The Neave Trio: Mikhail Veselov, Eri Nakamura and Anna Williams.
By Kevin Wilt
On Feb. 9, the Neave Trio played an historic concert at the Henry Morrison Flagler Museum as part of the museum’s 2016 Music Series. The occasion was marked by the return of the original Steinway grand piano Flagler bought for his wife, after it had been sold in the 1920s when the Whitehall estate was converted to a hotel.
The concert opened with a warm introduction by violinist Anna Williams, creating a welcome connection between the trio and the audience. After her remarks, the trio launched into Erich Wolfgang Korngold’s Piano Trio in D major, Op. 1. The piece is remarkable, mostly in that it was finished when Korngold was only 13 years old. Other than being slightly fragmented in its construction, it shows few signs of its creator’s youth. In the first movement, there are near-instant changes in color between phrases. The players of the Neave Trio were able to take those turns on a dime.
The second movement was a wonderful balance of tonal shifts on Korngold’s part. His harmonic changes are so rapid that we are rarely in a stable key, but he drops just enough breadcrumbs so that we do not get lost. It is as if the listener is getting musically dizzy, in the most fun way imaginable. Helping set this tone were a combination of light piano playing and string pizzicato or plucking that rang well in the hall.
The third movement opened with a gorgeous, lyrical melody from cellist Mikhail Veselov. By any measure, this is expressive music with a great deal of depth. That it came from a composer who was barely a teenager only indicates his greatness to follow.
The finale of this piece was light, expressive, rich, and a lot of fun. Although the ensemble’s balance was on point through the entire concert, here the violin and cello seemed to blend especially well.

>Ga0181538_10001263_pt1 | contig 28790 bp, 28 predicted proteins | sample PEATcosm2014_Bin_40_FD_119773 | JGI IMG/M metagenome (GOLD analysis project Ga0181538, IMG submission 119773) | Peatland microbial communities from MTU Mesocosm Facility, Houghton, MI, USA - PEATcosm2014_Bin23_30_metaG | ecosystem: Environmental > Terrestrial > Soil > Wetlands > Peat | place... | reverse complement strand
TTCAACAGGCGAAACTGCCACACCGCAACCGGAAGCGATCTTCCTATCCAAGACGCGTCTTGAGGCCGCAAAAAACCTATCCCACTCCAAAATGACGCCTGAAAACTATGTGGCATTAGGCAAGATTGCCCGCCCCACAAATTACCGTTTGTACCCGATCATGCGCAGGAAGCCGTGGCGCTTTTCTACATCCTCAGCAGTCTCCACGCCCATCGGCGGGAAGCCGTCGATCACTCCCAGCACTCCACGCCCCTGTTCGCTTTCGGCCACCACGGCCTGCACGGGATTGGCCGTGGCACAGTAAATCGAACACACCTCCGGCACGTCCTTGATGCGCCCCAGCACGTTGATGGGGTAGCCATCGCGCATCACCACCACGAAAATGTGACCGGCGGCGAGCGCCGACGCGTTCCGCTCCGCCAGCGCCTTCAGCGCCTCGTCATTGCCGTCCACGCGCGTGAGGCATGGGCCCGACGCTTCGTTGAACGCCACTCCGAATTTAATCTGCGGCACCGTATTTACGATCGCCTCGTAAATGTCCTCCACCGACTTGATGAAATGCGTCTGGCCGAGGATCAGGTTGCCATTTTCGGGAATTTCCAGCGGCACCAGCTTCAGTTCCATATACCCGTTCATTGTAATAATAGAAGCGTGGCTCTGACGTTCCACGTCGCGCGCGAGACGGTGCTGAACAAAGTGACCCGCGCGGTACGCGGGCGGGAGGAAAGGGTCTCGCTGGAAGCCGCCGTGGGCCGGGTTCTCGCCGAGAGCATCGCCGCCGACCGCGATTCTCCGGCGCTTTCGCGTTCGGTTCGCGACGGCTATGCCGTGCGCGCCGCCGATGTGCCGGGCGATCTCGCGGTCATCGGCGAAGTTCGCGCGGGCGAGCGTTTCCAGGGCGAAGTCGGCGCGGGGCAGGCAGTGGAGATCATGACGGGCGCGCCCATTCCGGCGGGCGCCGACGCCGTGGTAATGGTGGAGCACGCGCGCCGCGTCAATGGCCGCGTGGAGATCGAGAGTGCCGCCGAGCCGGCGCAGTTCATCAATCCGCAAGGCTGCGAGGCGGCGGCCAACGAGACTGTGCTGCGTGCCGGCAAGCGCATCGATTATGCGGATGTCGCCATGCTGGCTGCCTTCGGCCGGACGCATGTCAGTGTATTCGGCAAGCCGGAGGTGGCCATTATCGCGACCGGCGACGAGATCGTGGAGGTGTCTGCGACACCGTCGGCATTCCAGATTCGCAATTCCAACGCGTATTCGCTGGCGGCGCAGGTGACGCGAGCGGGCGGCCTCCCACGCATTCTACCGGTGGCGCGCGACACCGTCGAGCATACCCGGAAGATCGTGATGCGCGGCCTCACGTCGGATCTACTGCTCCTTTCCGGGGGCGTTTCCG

The only regret of this piece was the sense of apology that came with it after the intermission. The host of the event, as well as violinist Williams, seemed to imply that the Korngold was perhaps a bit challenging for listeners. I vehemently disagree. That Korngold went on to become perhaps the best Hollywood film composer of all time speaks to his accessibility.
The second half of the concert featured the Piano Trio No. 3 (in F minor, Op. 65, B. 130), by famed Czech composer Antonin Dvořák. This was an interesting choice to pair with the Korngold, in that the two create artistic bookends in a way. Korngold was a child when he wrote his first piano trio. Dvořák, in writing his third, was specifically aiming to write something more mature and substantial than his earlier works.
There are moments in the second and third movements, albeit brief, that almost sound like minimalist music from the 1970s, or even pop music à la Coldplay from the early 2000s. Some of this speaks to Dvořák, but some of it also speaks to the youth and energy of this particular ensemble.
For an encore, the trio performed the “Spring” movement from Astor Piazolla’s Four Seasons of Buenos Aires. This light, fun work was a great palate cleanser after the heavier and dramatic Dvořák trio.
The Neave ensemble, with their polished and energetic sound seemed like a perfect fit to debut the new/old piano at Whitehall. The piano, whose intimate sound fit the space well, is set to be restored in the coming months for future performances in the Flagler Music Series.
According to their bio, the trio gets their name from the Gaelic word “neave,” meaning bright and radiant. Whether their name or their sound came first, it seems an appropriate fit.